Mountain man – An Irishman’s Diary on William Spotswood Green
Rev William Spotswood Green: eminent marine biologist and renowned climber
The Rev William Spotswood Green (1847-1919), educated at Midleton College, Cork, and Trinity College Dublin, was an eminent marine biologist, and renowned climber. Travelling to New Zealand, I wondered would I find traces of his 1881-82 expedition to climb Mount Cook, the highest mountain in the Southern Alps. I need not have worried.
Mount Cook is a mere 12,218 ft, but it is a formidable climb – the weather, fed by storms from the Tasman Sea, less than 30 miles to the west, changes rapidly; annual precipitation on the Southern Alps reaches 50 ft. There are crevasses, ice falls and rock falls – Mount Cook lost 130 ft from its summit in 1991.
WSG recruited two Swiss climbers to join him in Christchurch. They hired horses, a cart and a driver to take them up Burke’s Pass, and north on bullock tracks along the east coast of Lake Pukaki before crossing the delta of the Tasman river with huge gravel beds concealing quicksands, and fording many freezing water courses lined by high bluffs. They carried their stores on horseback across the Hooker river and established a base on the southern spur of Mount Cook and made five camps up the valley, the highest at 3,750 ft. Their first attempt on the summit came to an end at an unstable rocky ridge at about 7,500 ft. Anticipating Beckett, WSG wrote, “We had failed! We might fail again!” And they did three more times.
On the fifth attempt, after bivouacing at 7,000 ft, they found a route that led to the ridge that connects Mount Cook and Mount Tasman. On the final assault, as they cut steps up the icy slope, the weather turned against them, avalanches tumbled past them, ice shards blew at them – it was 4pm when they reached 11,000 ft. At 6 pm with Mount Cook a few tens of metres above them, their way was blocked by a deep gully. They could have gone on but what was the point? The weather was worsening and darkness was falling.
WSG recorded that they had shown they could get up Mount Cook, but now more to the point, “Could they get down?”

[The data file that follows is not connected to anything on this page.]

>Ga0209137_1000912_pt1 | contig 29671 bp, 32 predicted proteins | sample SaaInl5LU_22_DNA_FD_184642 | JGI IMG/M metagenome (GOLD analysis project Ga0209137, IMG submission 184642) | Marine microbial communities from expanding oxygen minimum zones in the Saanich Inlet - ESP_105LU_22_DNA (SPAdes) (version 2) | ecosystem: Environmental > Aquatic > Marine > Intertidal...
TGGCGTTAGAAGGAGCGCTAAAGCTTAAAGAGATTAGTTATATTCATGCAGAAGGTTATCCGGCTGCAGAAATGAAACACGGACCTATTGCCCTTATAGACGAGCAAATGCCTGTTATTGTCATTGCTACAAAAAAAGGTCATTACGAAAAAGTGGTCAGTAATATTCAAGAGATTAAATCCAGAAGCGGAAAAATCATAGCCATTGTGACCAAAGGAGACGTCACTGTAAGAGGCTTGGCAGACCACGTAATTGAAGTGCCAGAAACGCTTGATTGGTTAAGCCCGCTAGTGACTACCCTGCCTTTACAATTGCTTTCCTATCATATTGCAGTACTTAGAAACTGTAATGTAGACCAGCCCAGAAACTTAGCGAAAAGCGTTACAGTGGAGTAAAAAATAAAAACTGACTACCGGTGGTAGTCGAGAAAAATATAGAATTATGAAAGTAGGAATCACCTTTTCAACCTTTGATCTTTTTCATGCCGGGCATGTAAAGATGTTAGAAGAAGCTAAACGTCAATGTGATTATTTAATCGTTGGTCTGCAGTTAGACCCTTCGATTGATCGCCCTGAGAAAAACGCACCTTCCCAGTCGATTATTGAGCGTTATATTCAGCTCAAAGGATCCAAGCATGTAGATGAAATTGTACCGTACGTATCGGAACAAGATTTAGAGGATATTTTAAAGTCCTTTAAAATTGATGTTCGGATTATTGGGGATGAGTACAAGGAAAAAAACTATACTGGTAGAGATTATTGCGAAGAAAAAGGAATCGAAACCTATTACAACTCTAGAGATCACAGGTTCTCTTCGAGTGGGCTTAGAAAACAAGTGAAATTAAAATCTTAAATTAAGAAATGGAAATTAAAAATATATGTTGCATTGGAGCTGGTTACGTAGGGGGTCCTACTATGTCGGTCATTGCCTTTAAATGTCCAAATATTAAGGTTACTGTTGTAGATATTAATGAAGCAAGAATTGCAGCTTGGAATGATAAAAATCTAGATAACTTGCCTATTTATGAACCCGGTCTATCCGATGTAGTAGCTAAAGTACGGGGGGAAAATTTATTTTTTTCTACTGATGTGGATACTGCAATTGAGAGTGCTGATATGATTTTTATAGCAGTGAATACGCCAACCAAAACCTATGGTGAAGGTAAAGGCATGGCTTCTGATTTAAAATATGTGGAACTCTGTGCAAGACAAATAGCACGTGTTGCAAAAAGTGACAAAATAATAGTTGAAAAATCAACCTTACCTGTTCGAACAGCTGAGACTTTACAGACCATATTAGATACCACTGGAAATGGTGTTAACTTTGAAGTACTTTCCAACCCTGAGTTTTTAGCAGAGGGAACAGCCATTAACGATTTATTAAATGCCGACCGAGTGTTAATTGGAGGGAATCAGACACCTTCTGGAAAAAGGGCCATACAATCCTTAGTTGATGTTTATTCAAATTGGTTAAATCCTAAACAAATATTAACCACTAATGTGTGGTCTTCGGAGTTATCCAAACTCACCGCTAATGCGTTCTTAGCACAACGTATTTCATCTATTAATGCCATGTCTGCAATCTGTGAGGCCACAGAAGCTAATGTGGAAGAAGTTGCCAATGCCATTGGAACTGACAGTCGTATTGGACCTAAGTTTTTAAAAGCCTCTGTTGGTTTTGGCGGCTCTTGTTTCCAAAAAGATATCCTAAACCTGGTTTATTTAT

They turned back. Forced to stand all night on a narrow ridge at 10,000 ft while the storm howled, they had to stay awake – if they fell asleep they would fall to their deaths. They talked all night, discussing politics, telling stories and singing songs. After daybreak they made their way to the safety of their camp, 62 hours after they had left.
They were greeted as heroes in Christchurch where the papers reported they had climbed Mount Cook. WSG never claimed that, rather that they had shown how to do so. A great dinner was held in their honour and WSG proposed the “founding of a New Zealand alpine club”. This eventually happened in 1891, fostering the great tradition of climbing among New Zealanders, including my cousin Scott Russell. Three New Zealanders were the first to reach the summit of Mount Cook in 1894.
WSG and his companions have a place of honour in the thrilling Edmund Hillary Alpine Centre in Mount Cook Village. There are photographs, copies of watercolours made by WSG on his climb, and a facsimile of his notebook. His book The High Alps of New Zealand was published in 1883 and reissued in 1976, and is a fine story by an astute, inquisitive, well-informed field biologist, and a Darwinian.
Celebrated in New Zealand, he has been almost forgotten in Ireland, even though he had a distinguished scientific and administrative career in our public service. A pioneer of marine science as the leader of survey cruises by the Royal Irish Academy, he became the chief inspector of fisheries in the Fisheries Branch of the Department of Agriculture and Technical Instruction, which carried out research of “primary importance”, and he was a member of the Congested Districts Board.
He died in 1919 at his beautiful home, Westcove House, Caherdaniel, Co Kerry.